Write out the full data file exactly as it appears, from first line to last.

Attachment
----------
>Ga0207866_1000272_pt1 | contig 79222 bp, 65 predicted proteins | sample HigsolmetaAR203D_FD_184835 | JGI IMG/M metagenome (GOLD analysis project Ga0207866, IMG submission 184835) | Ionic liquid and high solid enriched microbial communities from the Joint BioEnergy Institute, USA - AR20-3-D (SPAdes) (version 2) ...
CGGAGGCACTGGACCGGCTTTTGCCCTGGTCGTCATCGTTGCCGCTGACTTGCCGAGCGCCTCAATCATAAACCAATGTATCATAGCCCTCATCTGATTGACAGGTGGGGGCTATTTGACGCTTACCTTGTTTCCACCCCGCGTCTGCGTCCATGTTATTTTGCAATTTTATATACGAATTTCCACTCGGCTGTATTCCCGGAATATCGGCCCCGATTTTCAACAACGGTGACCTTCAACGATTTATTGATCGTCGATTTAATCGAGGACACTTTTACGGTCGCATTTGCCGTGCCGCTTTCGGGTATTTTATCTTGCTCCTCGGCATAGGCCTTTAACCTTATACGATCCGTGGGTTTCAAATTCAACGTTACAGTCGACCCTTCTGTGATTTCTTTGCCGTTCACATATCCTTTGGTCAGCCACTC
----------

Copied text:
>Ga0207866_1000272_pt1 | contig 79222 bp, 65 predicted proteins | sample HigsolmetaAR203D_FD_184835 | JGI IMG/M metagenome (GOLD analysis project Ga0207866, IMG submission 184835) | Ionic liquid and high solid enriched microbial communities from the Joint BioEnergy Institute, USA - AR20-3-D (SPAdes) (version 2) ...
CGGAGGCACTGGACCGGCTTTTGCCCTGGTCGTCATCGTTGCCGCTGACTTGCCGAGCGCCTCAATCATAAACCAATGTATCATAGCCCTCATCTGATTGACAGGTGGGGGCTATTTGACGCTTACCTTGTTTCCACCCCGCGTCTGCGTCCATGTTATTTTGCAATTTTATATACGAATTTCCACTCGGCTGTATTCCCGGAATATCGGCCCCGATTTTCAACAACGGTGACCTTCAACGATTTATTGATCGTCGATTTAATCGAGGACACTTTTACGGTCGCATTTGCCGTGCCGCTTTCGGGTATTTTATCTTGCTCCTCGGCATAGGCCTTTAACCTTATACGATCCGTGGGTTTCAAATTCAACGTTACAGTCGACCCTTCTGTGATTTCTTTGCCGTTCACATATCCTTTGGTCAGCCACTC